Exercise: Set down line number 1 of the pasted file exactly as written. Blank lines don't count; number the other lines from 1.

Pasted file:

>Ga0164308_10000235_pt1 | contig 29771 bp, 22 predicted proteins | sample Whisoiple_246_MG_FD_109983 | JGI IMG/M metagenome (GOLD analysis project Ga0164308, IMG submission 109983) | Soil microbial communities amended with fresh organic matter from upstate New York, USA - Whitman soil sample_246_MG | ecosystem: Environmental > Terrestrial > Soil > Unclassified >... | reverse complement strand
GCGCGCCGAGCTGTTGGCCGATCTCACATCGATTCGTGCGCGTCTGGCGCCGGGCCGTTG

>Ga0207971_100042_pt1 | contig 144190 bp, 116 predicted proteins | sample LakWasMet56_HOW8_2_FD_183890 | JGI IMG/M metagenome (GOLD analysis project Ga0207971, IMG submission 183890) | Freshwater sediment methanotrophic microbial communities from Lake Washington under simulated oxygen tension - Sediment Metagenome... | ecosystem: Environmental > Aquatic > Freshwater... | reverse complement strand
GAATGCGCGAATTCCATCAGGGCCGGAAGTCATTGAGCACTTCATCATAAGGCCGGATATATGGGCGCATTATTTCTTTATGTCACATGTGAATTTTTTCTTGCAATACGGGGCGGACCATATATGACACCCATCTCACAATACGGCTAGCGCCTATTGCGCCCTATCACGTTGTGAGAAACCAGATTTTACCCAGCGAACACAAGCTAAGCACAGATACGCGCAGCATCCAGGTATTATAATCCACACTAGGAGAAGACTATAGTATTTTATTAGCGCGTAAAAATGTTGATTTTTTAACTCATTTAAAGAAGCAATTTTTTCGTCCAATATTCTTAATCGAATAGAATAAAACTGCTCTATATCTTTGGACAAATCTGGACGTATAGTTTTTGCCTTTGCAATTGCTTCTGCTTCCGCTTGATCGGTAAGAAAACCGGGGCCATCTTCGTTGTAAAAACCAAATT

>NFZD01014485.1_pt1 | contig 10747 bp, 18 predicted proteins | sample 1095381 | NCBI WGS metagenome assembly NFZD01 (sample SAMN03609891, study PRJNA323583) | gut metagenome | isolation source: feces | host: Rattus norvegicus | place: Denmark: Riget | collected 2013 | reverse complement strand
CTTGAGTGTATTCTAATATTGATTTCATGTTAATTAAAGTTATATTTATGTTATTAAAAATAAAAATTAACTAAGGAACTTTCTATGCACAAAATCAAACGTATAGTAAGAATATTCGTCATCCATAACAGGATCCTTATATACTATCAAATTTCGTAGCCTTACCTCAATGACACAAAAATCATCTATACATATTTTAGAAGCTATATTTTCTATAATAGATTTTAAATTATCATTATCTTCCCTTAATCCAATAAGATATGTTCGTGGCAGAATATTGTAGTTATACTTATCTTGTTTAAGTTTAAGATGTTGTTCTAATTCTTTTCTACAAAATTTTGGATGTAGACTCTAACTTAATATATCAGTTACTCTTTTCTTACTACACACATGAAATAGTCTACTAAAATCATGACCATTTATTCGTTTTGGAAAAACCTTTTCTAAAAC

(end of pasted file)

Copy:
>Ga0164308_10000235_pt1 | contig 29771 bp, 22 predicted proteins | sample Whisoiple_246_MG_FD_109983 | JGI IMG/M metagenome (GOLD analysis project Ga0164308, IMG submission 109983) | Soil microbial communities amended with fresh organic matter from upstate New York, USA - Whitman soil sample_246_MG | ecosystem: Environmental > Terrestrial > Soil > Unclassified >... | reverse complement strand